Capital Gains Tax is imposed upon a person when they dispose of an asset that has increased in value during their period of ownership. This of course applies in the case of land and buildings; it will however also apply to shares. Capital Gains Tax arises at a rate of 33% in Ireland.
Traditionally an indexation factor was utilised to take into account inflation in relation to the gain made in relation to the sale of an asset, this will apply to all assets purchased prior to 2002. This was abolished in 2002 and any purchases made after 2002 will not receive the benefit of this indexation factor.
If expenditure is incurred in improvement of an asset, “enhancement expenditure” a deduction for Capital Gains Tax purposes may be allowable. Only capital expenditure is allowed as a deduction and any other expenditure will be treated as an income tax deduction. It is often difficult to determine if a particular cost if purely capital expenditure, in fact it may be a mixture of both capital and revenue expenditure.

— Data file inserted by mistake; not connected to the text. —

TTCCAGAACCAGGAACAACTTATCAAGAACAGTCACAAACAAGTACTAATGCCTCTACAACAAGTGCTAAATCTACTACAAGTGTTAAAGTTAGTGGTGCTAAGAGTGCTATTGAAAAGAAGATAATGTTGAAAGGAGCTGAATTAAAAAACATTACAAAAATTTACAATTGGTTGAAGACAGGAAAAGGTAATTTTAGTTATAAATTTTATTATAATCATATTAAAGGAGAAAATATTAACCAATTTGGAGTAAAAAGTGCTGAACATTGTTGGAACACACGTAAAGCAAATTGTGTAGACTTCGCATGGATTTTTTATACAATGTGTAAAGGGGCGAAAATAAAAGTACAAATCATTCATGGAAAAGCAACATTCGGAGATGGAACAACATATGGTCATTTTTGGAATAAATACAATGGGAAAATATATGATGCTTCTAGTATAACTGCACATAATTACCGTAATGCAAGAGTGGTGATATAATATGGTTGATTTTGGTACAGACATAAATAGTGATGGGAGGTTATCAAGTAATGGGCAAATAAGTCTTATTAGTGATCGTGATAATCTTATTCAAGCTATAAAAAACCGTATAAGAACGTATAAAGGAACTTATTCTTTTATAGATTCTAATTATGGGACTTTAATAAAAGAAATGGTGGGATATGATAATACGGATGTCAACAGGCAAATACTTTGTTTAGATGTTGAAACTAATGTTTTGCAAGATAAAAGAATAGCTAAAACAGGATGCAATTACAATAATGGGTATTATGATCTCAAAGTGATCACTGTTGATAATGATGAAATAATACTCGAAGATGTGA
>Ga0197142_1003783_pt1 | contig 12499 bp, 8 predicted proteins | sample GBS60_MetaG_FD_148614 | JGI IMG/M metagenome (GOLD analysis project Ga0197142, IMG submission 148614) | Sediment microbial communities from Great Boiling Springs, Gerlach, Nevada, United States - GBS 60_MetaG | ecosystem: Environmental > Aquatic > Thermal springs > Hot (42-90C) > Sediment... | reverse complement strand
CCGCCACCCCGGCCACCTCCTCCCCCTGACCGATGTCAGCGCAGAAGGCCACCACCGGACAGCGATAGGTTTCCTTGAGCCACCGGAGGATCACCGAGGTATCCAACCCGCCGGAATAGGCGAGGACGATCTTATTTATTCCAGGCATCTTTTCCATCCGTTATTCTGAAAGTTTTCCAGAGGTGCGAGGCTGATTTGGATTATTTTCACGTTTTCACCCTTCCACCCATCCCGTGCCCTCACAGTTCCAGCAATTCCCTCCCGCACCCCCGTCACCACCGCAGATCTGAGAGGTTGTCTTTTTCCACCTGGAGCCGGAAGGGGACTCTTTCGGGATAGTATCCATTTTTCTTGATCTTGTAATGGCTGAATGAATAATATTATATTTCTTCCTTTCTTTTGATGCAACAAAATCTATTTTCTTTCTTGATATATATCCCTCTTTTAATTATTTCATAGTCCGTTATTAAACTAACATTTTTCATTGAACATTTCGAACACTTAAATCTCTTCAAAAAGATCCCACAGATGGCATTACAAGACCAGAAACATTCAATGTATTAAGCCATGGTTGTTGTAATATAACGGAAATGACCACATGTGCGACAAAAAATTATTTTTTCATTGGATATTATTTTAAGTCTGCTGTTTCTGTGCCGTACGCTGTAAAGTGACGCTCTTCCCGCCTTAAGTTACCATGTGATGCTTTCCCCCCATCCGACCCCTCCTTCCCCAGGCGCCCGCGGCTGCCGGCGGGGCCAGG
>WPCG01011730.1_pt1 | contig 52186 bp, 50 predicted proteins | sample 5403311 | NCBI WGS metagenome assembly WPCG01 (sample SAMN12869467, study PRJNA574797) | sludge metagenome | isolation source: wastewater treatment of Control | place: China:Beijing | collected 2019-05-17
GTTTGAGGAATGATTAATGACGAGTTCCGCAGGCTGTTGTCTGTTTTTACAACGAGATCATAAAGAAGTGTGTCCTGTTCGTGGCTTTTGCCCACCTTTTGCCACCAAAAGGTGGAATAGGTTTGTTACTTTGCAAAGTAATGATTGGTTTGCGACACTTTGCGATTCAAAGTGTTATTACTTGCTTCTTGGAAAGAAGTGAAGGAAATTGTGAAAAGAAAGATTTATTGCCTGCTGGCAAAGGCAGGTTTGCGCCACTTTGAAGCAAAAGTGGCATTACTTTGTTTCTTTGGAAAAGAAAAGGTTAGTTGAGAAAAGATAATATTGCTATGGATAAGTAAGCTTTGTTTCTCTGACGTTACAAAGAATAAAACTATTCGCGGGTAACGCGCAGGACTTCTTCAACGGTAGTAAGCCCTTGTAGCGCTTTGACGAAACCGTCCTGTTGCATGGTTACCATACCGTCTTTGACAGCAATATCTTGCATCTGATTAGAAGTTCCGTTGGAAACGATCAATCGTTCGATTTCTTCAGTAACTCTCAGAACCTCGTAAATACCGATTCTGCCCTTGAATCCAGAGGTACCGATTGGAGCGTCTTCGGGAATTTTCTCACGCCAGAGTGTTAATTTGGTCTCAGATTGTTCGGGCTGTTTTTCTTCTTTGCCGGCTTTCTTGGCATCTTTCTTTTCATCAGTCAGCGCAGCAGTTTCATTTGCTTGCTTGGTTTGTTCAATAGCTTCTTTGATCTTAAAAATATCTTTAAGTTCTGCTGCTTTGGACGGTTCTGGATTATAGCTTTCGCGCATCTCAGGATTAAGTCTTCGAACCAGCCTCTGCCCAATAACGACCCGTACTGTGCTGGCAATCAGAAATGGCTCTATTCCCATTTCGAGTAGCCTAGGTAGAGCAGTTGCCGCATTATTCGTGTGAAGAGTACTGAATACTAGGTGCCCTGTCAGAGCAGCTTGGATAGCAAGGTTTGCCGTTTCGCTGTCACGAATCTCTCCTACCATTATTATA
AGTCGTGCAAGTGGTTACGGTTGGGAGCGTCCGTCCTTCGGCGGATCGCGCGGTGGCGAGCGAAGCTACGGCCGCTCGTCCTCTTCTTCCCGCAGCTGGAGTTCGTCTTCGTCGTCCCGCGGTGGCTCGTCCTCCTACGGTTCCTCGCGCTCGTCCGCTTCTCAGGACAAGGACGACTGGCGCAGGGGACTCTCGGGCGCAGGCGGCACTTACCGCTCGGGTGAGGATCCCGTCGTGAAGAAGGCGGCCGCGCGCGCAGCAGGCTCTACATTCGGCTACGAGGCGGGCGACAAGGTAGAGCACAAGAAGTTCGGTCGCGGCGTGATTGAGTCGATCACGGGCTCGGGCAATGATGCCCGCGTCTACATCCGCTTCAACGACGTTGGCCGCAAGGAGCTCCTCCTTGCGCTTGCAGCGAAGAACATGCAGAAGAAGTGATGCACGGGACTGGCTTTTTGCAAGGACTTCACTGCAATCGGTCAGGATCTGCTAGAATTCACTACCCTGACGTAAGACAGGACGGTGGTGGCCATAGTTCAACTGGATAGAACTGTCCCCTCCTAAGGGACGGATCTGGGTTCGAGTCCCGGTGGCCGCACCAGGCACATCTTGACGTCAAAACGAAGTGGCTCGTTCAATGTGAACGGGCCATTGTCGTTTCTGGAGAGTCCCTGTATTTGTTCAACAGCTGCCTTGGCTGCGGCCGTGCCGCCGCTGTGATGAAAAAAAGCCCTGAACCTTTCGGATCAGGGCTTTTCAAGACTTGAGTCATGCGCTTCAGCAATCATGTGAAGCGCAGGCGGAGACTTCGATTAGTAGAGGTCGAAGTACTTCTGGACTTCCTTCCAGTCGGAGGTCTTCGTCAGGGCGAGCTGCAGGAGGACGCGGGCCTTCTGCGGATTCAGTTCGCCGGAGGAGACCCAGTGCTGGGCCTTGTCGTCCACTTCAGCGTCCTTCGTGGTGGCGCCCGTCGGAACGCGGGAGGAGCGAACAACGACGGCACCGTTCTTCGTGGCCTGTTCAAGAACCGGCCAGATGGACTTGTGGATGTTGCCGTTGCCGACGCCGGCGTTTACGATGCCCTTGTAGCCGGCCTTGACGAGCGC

In Ireland there are a number of relief’s available in relation to Capital Gains Tax which may lead to a reduced, or indeed no, liability to Capital Gains Tax.
The main relief’s would include:
The above relief’s are examples of the most common relief’s available to people. All of these are subject to strict requirements and the above merely outline situations in which they may become available if all requirements are satisfied.
In Ireland there are special rules and regulations in relation to the disposal of Development Land. This is land which has a value in excess of normal agricultural value. This is indeed a minefield and any sale of Development Land must be examined on its individual facts.
The Capital Gains Tax year is now split into two periods. Where the relevant disposal takes place between 1 January 2009 and 30 November 2009 then the date for payment of tax is 15 December 2009. Where the disposal takes place between 1 December 2009 and 31 December 2009 then the relevant payment date is 31 October 2010.